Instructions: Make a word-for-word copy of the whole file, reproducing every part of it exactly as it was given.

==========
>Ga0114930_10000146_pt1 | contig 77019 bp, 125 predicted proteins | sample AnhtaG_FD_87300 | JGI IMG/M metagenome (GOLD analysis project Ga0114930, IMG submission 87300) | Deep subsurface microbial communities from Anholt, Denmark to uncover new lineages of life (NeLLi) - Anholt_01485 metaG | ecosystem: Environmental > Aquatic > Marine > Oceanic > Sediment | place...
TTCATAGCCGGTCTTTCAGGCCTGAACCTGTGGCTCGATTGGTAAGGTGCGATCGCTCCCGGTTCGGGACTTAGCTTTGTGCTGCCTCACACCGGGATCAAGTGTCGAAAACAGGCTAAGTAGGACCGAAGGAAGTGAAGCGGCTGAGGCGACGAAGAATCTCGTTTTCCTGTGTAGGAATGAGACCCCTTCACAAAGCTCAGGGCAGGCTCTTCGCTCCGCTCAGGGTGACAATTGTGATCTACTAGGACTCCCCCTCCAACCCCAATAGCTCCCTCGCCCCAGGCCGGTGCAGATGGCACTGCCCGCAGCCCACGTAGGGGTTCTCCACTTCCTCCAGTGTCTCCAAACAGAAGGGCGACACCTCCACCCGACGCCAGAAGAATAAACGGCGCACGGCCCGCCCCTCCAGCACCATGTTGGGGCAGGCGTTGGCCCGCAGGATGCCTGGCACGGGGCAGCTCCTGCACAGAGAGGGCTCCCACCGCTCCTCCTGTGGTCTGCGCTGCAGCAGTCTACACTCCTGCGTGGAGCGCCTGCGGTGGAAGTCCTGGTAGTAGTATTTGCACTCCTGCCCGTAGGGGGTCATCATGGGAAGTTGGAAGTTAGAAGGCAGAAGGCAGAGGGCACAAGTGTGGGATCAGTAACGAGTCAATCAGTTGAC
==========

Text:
>Ga0114930_10000146_pt1 | contig 77019 bp, 125 predicted proteins | sample AnhtaG_FD_87300 | JGI IMG/M metagenome (GOLD analysis project Ga0114930, IMG submission 87300) | Deep subsurface microbial communities from Anholt, Denmark to uncover new lineages of life (NeLLi) - Anholt_01485 metaG | ecosystem: Environmental > Aquatic > Marine > Oceanic > Sediment | place...
TTCATAGCCGGTCTTTCAGGCCTGAACCTGTGGCTCGATTGGTAAGGTGCGATCGCTCCCGGTTCGGGACTTAGCTTTGTGCTGCCTCACACCGGGATCAAGTGTCGAAAACAGGCTAAGTAGGACCGAAGGAAGTGAAGCGGCTGAGGCGACGAAGAATCTCGTTTTCCTGTGTAGGAATGAGACCCCTTCACAAAGCTCAGGGCAGGCTCTTCGCTCCGCTCAGGGTGACAATTGTGATCTACTAGGACTCCCCCTCCAACCCCAATAGCTCCCTCGCCCCAGGCCGGTGCAGATGGCACTGCCCGCAGCCCACGTAGGGGTTCTCCACTTCCTCCAGTGTCTCCAAACAGAAGGGCGACACCTCCACCCGACGCCAGAAGAATAAACGGCGCACGGCCCGCCCCTCCAGCACCATGTTGGGGCAGGCGTTGGCCCGCAGGATGCCTGGCACGGGGCAGCTCCTGCACAGAGAGGGCTCCCACCGCTCCTCCTGTGGTCTGCGCTGCAGCAGTCTACACTCCTGCGTGGAGCGCCTGCGGTGGAAGTCCTGGTAGTAGTATTTGCACTCCTGCCCGTAGGGGGTCATCATGGGAAGTTGGAAGTTAGAAGGCAGAAGGCAGAGGGCACAAGTGTGGGATCAGTAACGAGTCAATCAGTTGAC